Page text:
Steven Kay QC and Joshua Kern of 9 Bedford Row have filed a submission questioning the admissibility of cases regarding Israeli settlements before the ICC. The submission was made with support from The Lawfare Project and UK Lawyers for Israel (UKLFI). It is argued without prejudice to jurisdictional arguments which also operate as barriers to the ICC’s investigation and prosecution of Israeli nationals.
The submission emphasises that the Israeli Supreme Court (sitting as the High Court of Justice) plays an active role ruling on matters relating to Israeli settlements. Because Israel’s own courts already rule on the issue and have issued several landmark rulings on settlements in the past, such cases are inadmissible before the ICC. That’s because according to the core principle of “complementarity” under the Rome Statute which governs the ICC, the ICC is not supposed to rule on issues where there are genuine proceedings before national courts.
The submission by 9 Bedford Row with support from The Lawfare Project and UKLFI, comes after the Office of the Prosecutor (OTP) of the ICC published its annual report on preliminary examinations for in December 2018. The report discloses that the OTP intends to complete its examination of “the Situation in Palestine” as early possible and is now at “Phase 3”, which is the stage in the process when it considers the admissibility of the situation. At this point the OTP will consider both gravity and complementarity, notwithstanding that no substantive determinations with respect to jurisdiction have yet been made.
Should the OTP decide to investigate an Israeli settlements case it could violate the complementarity principle.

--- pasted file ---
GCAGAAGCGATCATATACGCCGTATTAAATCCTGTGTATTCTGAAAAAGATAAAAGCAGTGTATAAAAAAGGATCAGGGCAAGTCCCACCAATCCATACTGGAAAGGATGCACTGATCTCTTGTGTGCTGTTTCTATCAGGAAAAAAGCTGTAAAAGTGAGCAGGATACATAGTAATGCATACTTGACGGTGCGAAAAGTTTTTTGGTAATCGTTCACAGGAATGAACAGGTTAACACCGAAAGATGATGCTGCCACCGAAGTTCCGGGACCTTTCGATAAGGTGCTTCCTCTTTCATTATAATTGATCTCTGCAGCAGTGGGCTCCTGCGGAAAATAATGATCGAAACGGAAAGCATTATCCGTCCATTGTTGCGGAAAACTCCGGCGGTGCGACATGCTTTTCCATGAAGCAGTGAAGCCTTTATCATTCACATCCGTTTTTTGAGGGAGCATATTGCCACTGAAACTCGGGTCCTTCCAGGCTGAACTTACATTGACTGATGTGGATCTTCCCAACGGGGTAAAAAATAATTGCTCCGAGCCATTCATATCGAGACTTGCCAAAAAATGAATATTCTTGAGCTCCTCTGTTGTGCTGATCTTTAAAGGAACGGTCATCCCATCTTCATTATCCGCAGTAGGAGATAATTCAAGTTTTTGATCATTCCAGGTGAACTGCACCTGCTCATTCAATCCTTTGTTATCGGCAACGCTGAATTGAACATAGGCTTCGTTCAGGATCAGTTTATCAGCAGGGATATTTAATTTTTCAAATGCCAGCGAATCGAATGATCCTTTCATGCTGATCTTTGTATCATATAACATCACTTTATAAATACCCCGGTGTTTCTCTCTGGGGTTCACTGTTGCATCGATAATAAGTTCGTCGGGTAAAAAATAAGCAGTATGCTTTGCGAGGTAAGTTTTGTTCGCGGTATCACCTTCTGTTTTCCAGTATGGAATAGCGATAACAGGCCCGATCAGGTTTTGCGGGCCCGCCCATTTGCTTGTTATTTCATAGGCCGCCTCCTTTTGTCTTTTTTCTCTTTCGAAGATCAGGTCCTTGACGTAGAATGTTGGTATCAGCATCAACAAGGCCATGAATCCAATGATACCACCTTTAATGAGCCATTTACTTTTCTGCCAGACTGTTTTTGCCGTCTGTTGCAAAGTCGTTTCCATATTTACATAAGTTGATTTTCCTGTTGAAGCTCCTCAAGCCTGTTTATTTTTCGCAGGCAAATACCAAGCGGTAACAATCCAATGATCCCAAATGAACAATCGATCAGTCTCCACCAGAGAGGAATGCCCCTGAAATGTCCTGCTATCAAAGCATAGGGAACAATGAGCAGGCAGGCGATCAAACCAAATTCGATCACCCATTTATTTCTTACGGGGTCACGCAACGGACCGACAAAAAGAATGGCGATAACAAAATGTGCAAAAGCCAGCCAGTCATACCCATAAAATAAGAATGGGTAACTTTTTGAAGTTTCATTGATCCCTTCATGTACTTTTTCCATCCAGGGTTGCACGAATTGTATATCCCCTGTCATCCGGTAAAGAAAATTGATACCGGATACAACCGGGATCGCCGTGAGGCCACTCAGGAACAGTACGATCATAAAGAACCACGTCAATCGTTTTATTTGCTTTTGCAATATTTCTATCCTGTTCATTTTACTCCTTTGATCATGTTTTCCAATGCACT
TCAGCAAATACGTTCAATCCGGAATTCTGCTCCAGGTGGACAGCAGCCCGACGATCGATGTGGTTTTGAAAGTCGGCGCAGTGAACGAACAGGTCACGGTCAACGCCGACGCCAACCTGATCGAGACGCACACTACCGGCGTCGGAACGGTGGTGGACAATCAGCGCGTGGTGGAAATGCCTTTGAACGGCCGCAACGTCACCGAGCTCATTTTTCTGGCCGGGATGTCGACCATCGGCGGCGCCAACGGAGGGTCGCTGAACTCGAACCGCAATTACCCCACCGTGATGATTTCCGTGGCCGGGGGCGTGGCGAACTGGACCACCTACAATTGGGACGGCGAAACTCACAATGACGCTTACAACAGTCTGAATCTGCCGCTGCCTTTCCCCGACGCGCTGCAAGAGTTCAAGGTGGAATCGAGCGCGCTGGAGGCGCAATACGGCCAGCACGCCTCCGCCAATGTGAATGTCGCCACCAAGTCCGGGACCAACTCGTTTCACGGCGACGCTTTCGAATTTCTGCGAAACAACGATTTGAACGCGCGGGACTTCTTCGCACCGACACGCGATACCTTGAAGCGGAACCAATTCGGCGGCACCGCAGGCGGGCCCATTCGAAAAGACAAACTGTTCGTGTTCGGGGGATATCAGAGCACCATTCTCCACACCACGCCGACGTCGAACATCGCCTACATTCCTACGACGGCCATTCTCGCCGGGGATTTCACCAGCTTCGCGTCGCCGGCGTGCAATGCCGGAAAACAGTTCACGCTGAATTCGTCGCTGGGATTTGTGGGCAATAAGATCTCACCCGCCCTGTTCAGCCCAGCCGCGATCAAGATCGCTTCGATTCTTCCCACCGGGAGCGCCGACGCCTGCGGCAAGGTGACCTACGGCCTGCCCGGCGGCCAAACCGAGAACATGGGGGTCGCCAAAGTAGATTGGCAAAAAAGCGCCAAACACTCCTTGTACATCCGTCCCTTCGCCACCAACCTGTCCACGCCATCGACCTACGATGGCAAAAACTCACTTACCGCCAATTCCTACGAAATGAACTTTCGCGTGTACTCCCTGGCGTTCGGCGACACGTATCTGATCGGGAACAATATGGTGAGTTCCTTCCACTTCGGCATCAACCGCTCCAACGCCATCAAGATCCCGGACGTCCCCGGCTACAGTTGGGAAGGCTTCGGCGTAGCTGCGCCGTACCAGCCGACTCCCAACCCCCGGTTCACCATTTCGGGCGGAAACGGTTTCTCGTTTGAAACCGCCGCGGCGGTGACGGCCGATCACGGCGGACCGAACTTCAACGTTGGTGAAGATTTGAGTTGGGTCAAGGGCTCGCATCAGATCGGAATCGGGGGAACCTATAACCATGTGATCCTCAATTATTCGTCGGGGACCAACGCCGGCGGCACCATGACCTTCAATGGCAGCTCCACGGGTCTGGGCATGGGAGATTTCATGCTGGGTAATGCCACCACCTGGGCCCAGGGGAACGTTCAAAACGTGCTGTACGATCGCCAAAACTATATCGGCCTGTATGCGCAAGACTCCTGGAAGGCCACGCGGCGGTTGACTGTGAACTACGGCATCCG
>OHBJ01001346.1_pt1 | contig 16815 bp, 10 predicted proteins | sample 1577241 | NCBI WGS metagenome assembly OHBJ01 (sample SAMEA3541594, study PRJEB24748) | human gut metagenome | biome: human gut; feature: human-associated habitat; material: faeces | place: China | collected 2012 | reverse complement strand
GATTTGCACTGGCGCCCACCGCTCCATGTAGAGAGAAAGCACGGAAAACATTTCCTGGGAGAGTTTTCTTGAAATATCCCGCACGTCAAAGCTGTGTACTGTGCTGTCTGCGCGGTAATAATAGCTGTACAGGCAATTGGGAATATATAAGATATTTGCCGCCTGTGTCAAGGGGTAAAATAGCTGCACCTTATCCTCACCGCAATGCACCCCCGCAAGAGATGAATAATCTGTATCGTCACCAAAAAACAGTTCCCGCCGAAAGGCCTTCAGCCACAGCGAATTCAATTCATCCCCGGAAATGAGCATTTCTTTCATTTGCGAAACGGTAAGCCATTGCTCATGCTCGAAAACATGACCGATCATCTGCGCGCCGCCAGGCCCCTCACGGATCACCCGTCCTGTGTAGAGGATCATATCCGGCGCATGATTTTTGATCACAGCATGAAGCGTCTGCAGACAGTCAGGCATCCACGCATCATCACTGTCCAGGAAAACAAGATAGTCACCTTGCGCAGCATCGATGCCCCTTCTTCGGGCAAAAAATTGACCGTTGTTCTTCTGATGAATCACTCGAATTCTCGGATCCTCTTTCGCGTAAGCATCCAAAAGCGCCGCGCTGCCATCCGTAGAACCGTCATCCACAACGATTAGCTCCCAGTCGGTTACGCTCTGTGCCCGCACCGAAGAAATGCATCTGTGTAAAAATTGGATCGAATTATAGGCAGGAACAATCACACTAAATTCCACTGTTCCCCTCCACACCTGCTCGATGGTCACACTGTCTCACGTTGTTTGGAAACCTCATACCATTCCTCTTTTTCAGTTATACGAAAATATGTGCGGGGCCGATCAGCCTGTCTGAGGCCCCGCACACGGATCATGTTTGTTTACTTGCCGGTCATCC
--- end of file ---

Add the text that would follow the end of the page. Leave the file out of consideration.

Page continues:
Stephen Kay QC said:
“Israel has a functioning, independent, institutional framework which permits investigation of conduct that would be covered by potential settlements cases at the ICC. Under the core ICC principle of complementarity, prosecutors should accept the validity of decisions taken by Israel’s national courts. If they are not prepared to do that then the burden of proof will be on them to say why.”
Brooke Goldstein, the Executive Director of The Lawfare Project, which supported the submission said:
“An ICC case on ‘settlements’ would totally ignore the fact that Israel’s courts have frequently ruled and continue to rule on these issues. It would be yet another attempt at applying double standards to Israel. Double standards inspire a lack of trust in the international legal system, and undermine the sanctity of international law. The Lawfare Project is proud to support this fresh legal approach to challenging lawfare attempts at circumventing the rule of law.”
Jonathan Turner, chief executive of UK Lawyers for Israel said:
“This excellent submission unpicks a number of basic fallacies in claims made by some NGOs in relation to Israel. Further work needs to be done to counter other serious misconceptions.”
The full Article 15 communication is available here: ARTICLE 15 COMMUNICATION_Situation in Palestine_settlements_complementarity_9BRi
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